A West Philadelphia police officer will face a triallike hearing next week on charges that she falsified paperwork on multiple property deeds to avoid paying city and state real estate transfer taxes, Philadelphia Police Commissioner Charles H. Ramsey disclosed Wednesday.
In an unusual move, Ramsey said he would open the Police Board of Inquiry hearing next Wednesday to journalists because of wide interest in the case of Officer Elaine P. Thomas.
A story Sunday in The Inquirer detailed a tangled web of houses that were stolen with forged deeds, with titles put in Thomas' name.
The District Attorney's Office investigated the incidents but sent the evidence against Thomas back to the Police Department, where the case ended up in the Internal Affairs Unit.
Ramsey said the charges in next week's hearing will include "five or six" incidents in which Thomas is alleged to have falsely stated in deed paperwork that relatives were selling her properties.
Family sales are exempt from the 3 percent city real estate transfer tax and 1 percent state tax.
Reached by telephone at the 18th District, 55th and Pine Streets, on Wednesday, Thomas' phone line went dead after a reporter identified himself.
Sunday's article documented how Thomas had not paid property transfer taxes on two separate home purchases from two women who have died.
According to the deed paperwork, Margaret Carruth was listed as the mother of Elaine P. Thomas on the 2005 sale of a three-bedroom house on 29th Street.
Five weeks later, an Elaine P. Thomas took title to Bulah Culver's four-bedroom house on Newkirk Street and signed a sworn statement that she was eligible for a tax exemption. In this case, Culver was listed as her mother.
After the article was published, Thomas' family members said in interviews that neither Carruth nor Culver was Thomas' mother.
Deed transfers specifically state that property buyers making false statements do so "under penalties of law or ordinance."
Ramsey said the investigation of Thomas' deed transfers was sent to the District Attorney's Office in December 2007 to decide whether criminal charges would be sought.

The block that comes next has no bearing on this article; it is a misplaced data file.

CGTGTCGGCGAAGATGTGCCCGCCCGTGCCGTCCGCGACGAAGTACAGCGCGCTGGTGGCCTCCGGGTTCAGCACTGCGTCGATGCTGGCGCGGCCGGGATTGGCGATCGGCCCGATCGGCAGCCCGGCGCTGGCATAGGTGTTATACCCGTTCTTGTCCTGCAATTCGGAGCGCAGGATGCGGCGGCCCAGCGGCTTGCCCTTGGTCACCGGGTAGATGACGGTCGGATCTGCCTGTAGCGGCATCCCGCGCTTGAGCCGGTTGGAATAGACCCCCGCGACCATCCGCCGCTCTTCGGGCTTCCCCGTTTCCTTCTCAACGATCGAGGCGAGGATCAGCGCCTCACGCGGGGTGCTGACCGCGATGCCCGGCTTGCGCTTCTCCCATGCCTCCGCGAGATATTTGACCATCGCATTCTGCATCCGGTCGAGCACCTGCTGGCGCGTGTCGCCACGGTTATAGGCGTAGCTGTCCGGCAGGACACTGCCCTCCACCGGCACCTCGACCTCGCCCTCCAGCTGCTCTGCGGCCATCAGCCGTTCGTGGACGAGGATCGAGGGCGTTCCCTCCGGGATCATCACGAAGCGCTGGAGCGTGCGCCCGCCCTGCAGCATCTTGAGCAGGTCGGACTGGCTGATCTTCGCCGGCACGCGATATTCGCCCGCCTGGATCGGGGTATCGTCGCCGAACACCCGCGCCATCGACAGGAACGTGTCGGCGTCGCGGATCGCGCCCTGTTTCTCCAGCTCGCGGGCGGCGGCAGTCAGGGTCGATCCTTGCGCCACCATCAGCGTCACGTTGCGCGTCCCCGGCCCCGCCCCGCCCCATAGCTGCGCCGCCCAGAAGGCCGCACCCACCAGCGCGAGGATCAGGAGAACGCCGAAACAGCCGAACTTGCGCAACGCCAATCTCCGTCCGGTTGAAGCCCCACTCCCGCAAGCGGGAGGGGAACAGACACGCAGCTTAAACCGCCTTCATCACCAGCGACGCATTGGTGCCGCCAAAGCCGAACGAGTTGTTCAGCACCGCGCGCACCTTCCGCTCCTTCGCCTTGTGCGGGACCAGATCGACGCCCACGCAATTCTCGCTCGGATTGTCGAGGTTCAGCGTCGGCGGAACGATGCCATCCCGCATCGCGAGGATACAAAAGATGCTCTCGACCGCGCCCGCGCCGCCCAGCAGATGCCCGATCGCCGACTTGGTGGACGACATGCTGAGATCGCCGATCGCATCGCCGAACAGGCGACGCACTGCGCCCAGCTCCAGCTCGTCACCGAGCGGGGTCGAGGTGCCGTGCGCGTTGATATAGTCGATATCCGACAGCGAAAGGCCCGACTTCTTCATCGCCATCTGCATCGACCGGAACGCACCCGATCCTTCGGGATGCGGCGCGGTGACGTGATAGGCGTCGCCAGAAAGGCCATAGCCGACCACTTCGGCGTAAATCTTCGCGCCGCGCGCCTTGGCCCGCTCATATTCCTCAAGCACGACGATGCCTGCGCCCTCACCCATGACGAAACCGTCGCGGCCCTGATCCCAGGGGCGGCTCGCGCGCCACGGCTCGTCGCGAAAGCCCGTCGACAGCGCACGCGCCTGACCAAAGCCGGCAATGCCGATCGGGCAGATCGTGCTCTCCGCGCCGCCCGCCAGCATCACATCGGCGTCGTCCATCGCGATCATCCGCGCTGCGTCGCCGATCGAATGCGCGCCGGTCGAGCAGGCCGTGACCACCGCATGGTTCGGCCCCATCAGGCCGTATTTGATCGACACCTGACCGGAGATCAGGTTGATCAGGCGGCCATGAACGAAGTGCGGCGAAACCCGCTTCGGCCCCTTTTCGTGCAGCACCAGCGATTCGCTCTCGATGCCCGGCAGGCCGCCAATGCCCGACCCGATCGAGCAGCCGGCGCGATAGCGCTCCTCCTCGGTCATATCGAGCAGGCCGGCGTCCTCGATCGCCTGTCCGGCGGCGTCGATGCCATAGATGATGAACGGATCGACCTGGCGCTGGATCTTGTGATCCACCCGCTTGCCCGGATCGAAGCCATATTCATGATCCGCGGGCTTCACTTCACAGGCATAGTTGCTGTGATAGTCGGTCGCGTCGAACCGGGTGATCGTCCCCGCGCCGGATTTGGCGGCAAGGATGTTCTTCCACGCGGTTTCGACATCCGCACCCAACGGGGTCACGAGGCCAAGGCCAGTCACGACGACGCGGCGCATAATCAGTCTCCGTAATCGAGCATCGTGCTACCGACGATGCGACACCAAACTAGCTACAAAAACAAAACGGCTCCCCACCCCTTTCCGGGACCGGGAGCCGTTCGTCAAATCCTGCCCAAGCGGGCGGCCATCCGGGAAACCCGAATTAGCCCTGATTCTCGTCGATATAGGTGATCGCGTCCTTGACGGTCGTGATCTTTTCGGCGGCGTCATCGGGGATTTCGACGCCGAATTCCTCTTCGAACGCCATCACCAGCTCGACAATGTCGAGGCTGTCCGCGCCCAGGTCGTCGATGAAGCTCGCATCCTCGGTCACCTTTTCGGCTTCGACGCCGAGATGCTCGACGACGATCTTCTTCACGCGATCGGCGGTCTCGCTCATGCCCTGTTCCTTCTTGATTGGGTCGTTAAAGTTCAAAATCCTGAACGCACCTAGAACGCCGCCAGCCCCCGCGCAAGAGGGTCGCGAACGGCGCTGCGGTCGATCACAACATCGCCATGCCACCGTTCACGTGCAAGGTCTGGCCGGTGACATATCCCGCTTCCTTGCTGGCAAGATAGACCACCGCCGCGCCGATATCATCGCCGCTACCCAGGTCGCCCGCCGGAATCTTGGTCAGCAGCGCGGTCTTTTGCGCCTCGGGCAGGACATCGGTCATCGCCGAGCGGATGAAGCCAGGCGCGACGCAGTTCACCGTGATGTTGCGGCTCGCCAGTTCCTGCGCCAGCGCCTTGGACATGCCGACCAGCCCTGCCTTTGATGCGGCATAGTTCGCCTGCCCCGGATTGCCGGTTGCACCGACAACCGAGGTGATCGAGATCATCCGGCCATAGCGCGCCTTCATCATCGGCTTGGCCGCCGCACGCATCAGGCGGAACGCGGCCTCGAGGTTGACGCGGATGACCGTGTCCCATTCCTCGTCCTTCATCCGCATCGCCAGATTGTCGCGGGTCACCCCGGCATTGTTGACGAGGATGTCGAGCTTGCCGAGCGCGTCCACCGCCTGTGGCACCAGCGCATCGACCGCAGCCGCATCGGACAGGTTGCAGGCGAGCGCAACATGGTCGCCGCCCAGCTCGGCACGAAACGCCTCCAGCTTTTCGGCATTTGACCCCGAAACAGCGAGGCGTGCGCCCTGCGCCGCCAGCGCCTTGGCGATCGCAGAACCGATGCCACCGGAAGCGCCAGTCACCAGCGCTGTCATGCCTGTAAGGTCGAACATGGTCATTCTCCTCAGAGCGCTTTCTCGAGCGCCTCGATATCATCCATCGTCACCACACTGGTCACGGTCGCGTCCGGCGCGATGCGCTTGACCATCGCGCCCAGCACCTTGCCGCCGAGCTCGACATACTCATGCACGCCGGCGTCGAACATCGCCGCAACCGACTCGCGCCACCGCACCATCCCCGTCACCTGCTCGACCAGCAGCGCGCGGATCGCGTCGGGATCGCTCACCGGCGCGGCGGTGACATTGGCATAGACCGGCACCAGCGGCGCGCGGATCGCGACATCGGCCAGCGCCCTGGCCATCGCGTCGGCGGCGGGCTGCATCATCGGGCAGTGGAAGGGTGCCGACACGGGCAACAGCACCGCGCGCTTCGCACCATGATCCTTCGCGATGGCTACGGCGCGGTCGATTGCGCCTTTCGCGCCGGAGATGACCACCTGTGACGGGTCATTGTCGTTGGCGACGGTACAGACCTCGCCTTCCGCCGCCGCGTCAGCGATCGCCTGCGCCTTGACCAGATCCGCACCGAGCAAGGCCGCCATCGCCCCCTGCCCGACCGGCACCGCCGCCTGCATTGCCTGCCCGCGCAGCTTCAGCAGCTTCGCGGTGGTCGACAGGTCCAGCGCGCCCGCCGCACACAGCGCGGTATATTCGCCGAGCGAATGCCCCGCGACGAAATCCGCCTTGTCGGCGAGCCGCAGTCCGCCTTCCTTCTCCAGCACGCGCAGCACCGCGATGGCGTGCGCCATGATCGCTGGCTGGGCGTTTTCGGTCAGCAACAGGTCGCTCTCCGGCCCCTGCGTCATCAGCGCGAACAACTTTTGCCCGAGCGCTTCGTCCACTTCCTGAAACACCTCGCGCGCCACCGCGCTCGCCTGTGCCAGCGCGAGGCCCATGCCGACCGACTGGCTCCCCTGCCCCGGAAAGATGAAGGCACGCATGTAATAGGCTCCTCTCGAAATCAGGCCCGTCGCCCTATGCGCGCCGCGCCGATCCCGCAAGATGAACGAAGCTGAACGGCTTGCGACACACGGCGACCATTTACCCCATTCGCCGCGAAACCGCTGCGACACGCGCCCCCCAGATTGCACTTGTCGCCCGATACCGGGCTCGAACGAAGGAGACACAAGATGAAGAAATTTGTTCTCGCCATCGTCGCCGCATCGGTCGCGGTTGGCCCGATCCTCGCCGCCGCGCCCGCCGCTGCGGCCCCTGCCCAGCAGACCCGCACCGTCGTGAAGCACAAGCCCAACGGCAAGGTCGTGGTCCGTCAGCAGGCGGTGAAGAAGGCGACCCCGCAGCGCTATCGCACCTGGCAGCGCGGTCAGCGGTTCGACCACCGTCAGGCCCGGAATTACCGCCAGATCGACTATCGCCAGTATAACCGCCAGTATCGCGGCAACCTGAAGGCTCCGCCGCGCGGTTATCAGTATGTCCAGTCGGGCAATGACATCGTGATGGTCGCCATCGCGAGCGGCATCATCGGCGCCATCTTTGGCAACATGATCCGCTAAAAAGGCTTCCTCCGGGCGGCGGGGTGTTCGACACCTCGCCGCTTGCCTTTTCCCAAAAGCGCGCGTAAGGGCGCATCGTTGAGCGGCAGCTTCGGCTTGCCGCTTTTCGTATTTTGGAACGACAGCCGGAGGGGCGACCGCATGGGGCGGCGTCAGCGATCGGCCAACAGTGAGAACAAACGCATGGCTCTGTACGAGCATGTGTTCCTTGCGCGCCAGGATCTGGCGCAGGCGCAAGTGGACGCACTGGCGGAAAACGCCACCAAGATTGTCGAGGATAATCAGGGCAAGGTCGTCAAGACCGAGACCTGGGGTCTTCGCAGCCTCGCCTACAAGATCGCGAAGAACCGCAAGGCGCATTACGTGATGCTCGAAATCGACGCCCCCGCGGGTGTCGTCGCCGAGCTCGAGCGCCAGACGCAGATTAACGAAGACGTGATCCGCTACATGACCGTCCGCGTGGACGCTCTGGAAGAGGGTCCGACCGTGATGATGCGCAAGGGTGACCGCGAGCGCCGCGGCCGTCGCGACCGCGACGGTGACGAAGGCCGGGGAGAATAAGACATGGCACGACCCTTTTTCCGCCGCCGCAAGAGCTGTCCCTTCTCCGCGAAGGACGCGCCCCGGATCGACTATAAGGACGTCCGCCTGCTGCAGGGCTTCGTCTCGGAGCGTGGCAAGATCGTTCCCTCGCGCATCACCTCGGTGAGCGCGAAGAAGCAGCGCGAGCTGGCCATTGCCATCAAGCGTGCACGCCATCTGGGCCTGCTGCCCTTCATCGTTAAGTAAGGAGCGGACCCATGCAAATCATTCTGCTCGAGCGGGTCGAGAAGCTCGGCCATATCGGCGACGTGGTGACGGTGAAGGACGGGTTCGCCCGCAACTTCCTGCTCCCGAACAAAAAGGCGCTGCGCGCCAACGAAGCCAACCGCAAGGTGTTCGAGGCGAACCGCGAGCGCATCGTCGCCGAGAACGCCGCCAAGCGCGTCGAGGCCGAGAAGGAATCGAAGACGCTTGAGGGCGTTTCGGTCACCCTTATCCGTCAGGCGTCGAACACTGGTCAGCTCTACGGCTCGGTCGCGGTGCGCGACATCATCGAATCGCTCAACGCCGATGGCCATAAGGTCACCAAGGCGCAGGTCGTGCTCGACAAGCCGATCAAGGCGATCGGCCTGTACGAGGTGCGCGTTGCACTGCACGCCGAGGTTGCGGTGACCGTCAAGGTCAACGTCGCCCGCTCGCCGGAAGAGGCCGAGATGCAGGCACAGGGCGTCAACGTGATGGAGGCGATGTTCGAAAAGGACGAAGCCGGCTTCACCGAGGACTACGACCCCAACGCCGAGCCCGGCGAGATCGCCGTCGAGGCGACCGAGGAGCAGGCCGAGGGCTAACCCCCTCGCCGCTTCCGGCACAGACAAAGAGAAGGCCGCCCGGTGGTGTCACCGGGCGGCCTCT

When police investigators believe there is evidence of a crime involving an officer, they typically send the cases to the District Attorney's Office.
While the district attorney reviews a case, police investigators must wait to take action. If the district attorney determines there is not enough evidence for criminal charges, police can proceed with internal charges - as was done with Thomas.
Typically, administrative hearings stemming from internal police investigations are not open, though similar proceedings involving citizen complaints are.
Ramsey said the district attorney's review of Thomas' case continued for more than four years.
He said the district attorney first notified the Police Department orally in February that there would be no criminal charges. Then, in June, the District Attorney's Office formalized the declination with a letter to the Police Department.
It was only then that police could renew their investigation of Thomas.
Tasha Jamerson, spokeswoman for District Attorney Seth Williams, declined comment Wednesday on why no criminal charges were filed and why it took more than four years to review the Thomas case.
"This office does not comment on any case unless charges are filed," Jamerson said.
Deed records show several other property transfers in which Thomas did not pay transfer taxes in addition to those of the two mothers.
She paid no transfer taxes in the November 2004 purchase of 2915 W. Diamond St. from Christine Kibler. Kibler, who died in 2003, was listed as Thomas' sister.
At the time of her death, Kibler was 97. That would make her 64 years older than Thomas - and far older than Thomas' real mother.
On another deed, Eugene G. Hamilton supposedly signed over the title to 1813 N. 28th St. to Thomas. He was listed as the father of Elaine Thomas, but he is not, relatives say.
In at least two other deeds in which Thomas did not pay real estate transfer taxes, seller Allen McDonald was listed as her brother. McDonald is not her brother, relatives say.
Many of the deeds involving Thomas were notarized by Chavon N. Reese, who pleaded guilty in April to 23 counts of forgery. Among the forged deeds listed in Reese's guilty plea were those of Kibler and Hamilton.
Ramsey said that apart from the charges involved in Thomas' case next week with the police board, the department has received additional complaints against Thomas.
Those complaints, Ramsey said, are being investigated.